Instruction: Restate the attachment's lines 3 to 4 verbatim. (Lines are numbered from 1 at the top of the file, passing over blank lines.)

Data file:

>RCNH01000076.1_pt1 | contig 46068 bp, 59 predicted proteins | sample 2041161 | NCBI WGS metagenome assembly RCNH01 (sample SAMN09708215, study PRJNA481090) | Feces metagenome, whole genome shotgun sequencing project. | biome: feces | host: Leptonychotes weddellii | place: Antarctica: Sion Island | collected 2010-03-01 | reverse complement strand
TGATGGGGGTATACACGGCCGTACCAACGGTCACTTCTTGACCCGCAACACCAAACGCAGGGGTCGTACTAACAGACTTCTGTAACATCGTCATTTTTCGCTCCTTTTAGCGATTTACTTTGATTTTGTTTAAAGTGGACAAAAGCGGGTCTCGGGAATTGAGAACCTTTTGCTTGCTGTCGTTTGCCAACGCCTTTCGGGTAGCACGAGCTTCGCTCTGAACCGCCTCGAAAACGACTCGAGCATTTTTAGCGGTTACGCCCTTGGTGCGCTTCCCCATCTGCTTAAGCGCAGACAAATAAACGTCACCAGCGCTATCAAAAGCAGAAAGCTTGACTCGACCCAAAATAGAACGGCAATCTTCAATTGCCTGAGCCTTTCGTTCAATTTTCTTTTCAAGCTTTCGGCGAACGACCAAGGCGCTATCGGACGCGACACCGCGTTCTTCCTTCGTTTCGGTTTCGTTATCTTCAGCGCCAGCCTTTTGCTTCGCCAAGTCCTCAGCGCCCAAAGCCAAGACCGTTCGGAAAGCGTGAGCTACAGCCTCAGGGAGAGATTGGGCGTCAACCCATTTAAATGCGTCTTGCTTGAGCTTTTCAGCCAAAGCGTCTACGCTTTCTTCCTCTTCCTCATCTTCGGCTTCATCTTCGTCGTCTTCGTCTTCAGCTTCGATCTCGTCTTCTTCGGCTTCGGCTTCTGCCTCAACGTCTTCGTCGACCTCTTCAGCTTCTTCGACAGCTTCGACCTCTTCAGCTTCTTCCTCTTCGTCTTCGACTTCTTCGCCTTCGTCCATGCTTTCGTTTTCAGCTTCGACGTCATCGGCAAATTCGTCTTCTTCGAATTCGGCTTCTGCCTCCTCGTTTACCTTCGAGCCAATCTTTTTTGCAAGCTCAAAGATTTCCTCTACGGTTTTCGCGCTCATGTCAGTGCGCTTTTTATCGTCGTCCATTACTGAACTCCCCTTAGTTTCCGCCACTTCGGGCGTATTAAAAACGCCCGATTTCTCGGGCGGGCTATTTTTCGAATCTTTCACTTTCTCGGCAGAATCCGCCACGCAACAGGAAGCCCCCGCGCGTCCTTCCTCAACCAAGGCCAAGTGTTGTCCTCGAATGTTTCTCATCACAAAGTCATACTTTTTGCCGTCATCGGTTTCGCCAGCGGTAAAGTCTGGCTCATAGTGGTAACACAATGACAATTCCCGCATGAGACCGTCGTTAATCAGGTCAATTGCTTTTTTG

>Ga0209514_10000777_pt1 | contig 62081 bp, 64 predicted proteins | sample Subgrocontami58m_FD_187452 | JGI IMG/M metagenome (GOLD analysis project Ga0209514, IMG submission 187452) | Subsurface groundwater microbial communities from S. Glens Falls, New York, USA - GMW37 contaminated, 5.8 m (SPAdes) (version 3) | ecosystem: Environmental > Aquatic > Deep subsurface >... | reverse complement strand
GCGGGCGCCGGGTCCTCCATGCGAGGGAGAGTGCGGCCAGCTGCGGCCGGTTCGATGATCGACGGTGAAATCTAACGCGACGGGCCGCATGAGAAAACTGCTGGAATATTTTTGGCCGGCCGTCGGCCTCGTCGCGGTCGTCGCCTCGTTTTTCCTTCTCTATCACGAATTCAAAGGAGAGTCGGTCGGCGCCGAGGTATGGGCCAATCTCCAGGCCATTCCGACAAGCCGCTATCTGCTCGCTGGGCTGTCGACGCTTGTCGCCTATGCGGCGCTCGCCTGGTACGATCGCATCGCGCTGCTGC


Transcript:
>Ga0209514_10000777_pt1 | contig 62081 bp, 64 predicted proteins | sample Subgrocontami58m_FD_187452 | JGI IMG/M metagenome (GOLD analysis project Ga0209514, IMG submission 187452) | Subsurface groundwater microbial communities from S. Glens Falls, New York, USA - GMW37 contaminated, 5.8 m (SPAdes) (version 3) | ecosystem: Environmental > Aquatic > Deep subsurface >... | reverse complement strand
GCGGGCGCCGGGTCCTCCATGCGAGGGAGAGTGCGGCCAGCTGCGGCCGGTTCGATGATCGACGGTGAAATCTAACGCGACGGGCCGCATGAGAAAACTGCTGGAATATTTTTGGCCGGCCGTCGGCCTCGTCGCGGTCGTCGCCTCGTTTTTCCTTCTCTATCACGAATTCAAAGGAGAGTCGGTCGGCGCCGAGGTATGGGCCAATCTCCAGGCCATTCCGACAAGCCGCTATCTGCTCGCTGGGCTGTCGACGCTTGTCGCCTATGCGGCGCTCGCCTGGTACGATCGCATCGCGCTGCTGC